LAWRENCEVILLE - Although metro Atlanta already recorded two code-orange smog days in March, the official season to change fueling and exercise times begins Tuesday.
Michael Halicki, a spokesman for the Clean Air Campaign, said there's no way to predict how many smog-alert days the region will see in 2007. But warm, dry temperatures increase the possibility of ground-ozone and particle pollution levels that make it harder to breathe.
The worst year, he said, was 1999, when the levels exceeded federal standards 69 times. Last year, that number was 30 days and levels were in the teens for the three years before that.
"We're starting to go into drought conditions, and when there's rain, there's a relatively mild smog season," Halicki said. "It's cooling things down, but praying for rain isn't exactly the best strategy."
Days are rated as "good," "moderate," "unhealthy for sensitive groups," "unhealthy," "very unhealthy" and "hazardous" on a color scale that ranges from green to purple. Orange is unhealthy for sensitive groups.
Halicki said the name smog season is a misnomer, taken by Atlantans to mean any kind of air pollution. In fact, smog is a combination of smoke and fog and the pollutants in air here are twofold.
One is ground-level ozone, an unstable compound that is created when nitrogen oxides combine with hydrocarbons.
Nitrogen oxides are created by things that burn - like lightning, vehicles and power plants - and hydrocarbons are present in things with strong odors, like gasoline and oil-based paints.
Because they are less likely to bind together in cool weather, people are urged to buy gasoline in the evenings from May until September, Halicki said. Exercising outside is better in the morning.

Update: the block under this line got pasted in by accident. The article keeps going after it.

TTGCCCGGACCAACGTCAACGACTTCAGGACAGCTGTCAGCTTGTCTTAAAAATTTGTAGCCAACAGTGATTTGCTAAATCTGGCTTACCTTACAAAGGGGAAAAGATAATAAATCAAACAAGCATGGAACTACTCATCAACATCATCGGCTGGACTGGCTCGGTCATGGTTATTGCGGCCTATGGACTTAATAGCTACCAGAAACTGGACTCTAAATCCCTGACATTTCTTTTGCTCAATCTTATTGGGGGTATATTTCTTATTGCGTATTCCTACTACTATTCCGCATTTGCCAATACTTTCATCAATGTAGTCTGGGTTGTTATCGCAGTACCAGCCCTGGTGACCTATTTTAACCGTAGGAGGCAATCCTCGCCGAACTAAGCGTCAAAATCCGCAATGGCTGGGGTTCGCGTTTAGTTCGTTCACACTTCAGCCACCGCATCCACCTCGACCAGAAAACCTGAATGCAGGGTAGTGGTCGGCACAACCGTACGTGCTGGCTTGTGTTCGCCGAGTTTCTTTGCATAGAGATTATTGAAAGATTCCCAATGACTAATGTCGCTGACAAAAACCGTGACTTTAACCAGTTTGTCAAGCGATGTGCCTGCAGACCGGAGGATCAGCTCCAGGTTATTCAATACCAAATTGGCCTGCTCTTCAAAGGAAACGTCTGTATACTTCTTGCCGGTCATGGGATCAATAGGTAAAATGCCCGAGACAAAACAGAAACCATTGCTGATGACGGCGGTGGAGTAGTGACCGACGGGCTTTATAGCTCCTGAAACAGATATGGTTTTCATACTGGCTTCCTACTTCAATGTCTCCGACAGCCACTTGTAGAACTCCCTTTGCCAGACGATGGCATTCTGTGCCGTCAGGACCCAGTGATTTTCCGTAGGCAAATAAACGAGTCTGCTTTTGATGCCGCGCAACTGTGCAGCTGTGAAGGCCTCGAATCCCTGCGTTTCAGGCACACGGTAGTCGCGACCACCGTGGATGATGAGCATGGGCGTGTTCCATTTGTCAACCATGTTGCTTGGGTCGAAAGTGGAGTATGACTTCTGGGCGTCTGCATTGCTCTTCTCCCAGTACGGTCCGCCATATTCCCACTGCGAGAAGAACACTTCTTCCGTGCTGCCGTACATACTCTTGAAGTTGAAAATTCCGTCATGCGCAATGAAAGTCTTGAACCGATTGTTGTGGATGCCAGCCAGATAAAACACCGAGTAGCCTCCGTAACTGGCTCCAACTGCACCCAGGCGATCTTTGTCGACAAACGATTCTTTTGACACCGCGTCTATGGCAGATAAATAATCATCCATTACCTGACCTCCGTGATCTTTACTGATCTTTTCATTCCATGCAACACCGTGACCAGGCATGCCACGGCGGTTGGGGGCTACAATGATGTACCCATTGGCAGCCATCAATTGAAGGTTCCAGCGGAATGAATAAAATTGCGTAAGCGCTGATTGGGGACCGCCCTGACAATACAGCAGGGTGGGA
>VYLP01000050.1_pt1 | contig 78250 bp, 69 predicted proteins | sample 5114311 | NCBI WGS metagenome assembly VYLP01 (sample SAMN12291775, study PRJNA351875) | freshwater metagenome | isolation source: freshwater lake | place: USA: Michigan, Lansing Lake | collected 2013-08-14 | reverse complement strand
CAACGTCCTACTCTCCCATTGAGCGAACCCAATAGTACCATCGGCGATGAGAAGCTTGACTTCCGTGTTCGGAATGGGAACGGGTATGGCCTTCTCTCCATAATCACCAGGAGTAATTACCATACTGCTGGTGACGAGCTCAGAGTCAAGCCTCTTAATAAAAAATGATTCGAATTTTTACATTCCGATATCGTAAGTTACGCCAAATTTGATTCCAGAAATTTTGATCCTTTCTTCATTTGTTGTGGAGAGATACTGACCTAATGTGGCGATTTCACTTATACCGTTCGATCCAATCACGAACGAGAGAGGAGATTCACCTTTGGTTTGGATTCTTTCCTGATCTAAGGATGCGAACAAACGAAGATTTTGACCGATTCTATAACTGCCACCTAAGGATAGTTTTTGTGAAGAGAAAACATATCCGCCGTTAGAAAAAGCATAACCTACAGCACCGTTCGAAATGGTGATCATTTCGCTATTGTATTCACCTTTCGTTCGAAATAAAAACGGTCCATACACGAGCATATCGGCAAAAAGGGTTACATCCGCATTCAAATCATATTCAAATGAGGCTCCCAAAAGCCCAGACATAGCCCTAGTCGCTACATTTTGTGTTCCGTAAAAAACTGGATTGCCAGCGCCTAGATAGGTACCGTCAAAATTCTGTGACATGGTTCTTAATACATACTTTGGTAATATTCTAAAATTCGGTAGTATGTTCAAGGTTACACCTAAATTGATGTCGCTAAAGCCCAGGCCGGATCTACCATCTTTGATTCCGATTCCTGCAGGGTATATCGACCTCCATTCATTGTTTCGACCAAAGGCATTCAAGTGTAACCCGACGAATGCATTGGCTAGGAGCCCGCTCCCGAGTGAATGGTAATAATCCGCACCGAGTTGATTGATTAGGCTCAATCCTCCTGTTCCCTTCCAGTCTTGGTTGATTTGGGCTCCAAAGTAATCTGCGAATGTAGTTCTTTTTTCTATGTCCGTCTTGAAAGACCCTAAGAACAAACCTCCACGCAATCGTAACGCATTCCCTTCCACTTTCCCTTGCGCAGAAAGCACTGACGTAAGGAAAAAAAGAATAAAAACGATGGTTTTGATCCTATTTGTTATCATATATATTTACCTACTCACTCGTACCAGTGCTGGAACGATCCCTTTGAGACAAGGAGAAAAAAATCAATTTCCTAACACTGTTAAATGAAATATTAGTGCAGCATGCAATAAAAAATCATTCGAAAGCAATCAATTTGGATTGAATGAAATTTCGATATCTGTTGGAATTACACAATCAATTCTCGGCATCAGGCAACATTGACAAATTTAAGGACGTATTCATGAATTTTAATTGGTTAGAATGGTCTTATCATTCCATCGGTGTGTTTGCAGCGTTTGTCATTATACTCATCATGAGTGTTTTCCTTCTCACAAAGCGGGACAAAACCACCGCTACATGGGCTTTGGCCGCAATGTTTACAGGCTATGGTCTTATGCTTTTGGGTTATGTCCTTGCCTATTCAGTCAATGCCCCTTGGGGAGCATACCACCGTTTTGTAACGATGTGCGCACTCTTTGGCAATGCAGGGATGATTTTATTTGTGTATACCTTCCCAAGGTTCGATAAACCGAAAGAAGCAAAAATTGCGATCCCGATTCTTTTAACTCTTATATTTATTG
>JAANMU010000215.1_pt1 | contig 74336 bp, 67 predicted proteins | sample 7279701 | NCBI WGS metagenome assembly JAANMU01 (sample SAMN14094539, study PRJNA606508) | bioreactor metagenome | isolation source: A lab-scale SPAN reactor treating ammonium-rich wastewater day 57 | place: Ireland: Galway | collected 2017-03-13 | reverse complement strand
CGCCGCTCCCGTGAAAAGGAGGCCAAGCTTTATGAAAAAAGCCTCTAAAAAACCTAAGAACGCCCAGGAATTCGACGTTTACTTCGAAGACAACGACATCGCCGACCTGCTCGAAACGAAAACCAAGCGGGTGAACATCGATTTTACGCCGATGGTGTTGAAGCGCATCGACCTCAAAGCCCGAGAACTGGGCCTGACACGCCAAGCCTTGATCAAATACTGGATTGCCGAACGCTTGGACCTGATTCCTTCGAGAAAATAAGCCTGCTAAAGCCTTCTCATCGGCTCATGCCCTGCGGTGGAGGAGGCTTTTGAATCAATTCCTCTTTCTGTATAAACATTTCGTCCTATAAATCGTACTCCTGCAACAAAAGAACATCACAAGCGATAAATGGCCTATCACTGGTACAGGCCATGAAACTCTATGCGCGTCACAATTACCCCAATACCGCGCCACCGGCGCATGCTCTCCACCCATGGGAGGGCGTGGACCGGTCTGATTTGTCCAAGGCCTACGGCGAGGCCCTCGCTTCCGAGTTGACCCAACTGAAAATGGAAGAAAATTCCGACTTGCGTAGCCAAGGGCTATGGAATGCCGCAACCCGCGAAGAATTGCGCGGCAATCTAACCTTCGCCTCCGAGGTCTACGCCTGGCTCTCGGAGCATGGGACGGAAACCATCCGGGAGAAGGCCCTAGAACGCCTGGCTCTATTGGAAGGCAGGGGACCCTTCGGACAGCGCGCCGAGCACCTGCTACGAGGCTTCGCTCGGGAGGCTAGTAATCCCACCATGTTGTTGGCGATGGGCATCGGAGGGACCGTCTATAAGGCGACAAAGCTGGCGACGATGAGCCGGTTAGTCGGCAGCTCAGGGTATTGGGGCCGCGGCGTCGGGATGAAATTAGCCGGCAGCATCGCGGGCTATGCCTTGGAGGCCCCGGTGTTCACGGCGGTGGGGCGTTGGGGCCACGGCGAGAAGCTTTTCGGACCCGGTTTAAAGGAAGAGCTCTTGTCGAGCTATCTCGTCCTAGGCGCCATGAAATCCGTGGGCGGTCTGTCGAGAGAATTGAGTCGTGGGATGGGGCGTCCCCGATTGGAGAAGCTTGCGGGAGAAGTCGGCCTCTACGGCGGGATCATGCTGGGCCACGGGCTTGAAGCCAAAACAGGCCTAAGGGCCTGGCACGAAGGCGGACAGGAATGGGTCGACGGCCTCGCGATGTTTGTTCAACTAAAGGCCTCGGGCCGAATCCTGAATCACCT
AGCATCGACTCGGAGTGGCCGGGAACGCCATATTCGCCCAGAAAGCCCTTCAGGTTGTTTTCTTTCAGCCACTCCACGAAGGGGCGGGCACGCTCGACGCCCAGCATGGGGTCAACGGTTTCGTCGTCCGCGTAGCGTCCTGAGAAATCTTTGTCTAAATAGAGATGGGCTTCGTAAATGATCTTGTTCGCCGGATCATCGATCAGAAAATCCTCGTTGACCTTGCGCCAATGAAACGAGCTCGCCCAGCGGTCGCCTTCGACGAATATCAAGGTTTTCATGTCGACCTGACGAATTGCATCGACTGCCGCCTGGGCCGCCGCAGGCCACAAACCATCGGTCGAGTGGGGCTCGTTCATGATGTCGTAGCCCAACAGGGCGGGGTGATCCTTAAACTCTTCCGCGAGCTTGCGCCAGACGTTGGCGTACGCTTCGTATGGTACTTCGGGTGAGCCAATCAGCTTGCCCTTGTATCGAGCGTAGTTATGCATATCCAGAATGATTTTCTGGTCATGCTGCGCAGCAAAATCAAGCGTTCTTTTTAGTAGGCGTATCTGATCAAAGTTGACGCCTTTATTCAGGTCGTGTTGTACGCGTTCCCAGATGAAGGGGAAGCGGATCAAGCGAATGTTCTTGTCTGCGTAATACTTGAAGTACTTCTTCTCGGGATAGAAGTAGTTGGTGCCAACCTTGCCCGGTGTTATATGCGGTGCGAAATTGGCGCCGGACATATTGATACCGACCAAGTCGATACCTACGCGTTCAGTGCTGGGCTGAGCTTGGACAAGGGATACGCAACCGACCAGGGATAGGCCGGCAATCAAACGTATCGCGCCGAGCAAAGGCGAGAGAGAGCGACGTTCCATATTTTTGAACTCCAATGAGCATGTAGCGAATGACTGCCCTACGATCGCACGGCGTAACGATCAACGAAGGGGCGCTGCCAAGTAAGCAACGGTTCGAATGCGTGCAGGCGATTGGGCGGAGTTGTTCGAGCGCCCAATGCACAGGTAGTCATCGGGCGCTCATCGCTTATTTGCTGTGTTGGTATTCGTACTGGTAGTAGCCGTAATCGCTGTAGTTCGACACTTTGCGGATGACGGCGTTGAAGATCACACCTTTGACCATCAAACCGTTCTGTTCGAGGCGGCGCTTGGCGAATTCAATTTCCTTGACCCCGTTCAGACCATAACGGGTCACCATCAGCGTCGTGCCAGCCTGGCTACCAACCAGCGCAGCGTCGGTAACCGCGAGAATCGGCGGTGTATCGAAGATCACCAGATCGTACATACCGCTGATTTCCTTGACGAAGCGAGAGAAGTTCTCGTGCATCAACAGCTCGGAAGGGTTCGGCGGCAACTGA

Halicki said the pollutants are present year round, but adding summer heat is like putting them in an oven.
"When the sun goes down, the ozone levels quickly dissipate," he said. "It breaks into its component parts. Ozone won't stay in ozone form."
The other measure, particle pollutants, are about one-30th the diameter of a human hair. They get caught in people's lungs and are responsible for systemic health problems, but ground-level ozone causes day-to-day illness in people with asthma and causes breathing problems in others, he said.
On smog days, the number of children with asthma who visit the emergency room is up 37 percent, Halicki said.
Changing transportation behavior - carpooling, taking public transportation or reducing car trips - is one element of the push to reduce the number of smog days, Halicki said. Cleaner fuels and technology are also important.
"We haven't really improved significantly, but we haven't really gotten worse," he said. "But smaller concentrations have a greater impact than what we previously thought. We need to do better than the status quo."
To sign up for smog alerts or for more information on smog season, visit www.cleanaircampaign.com.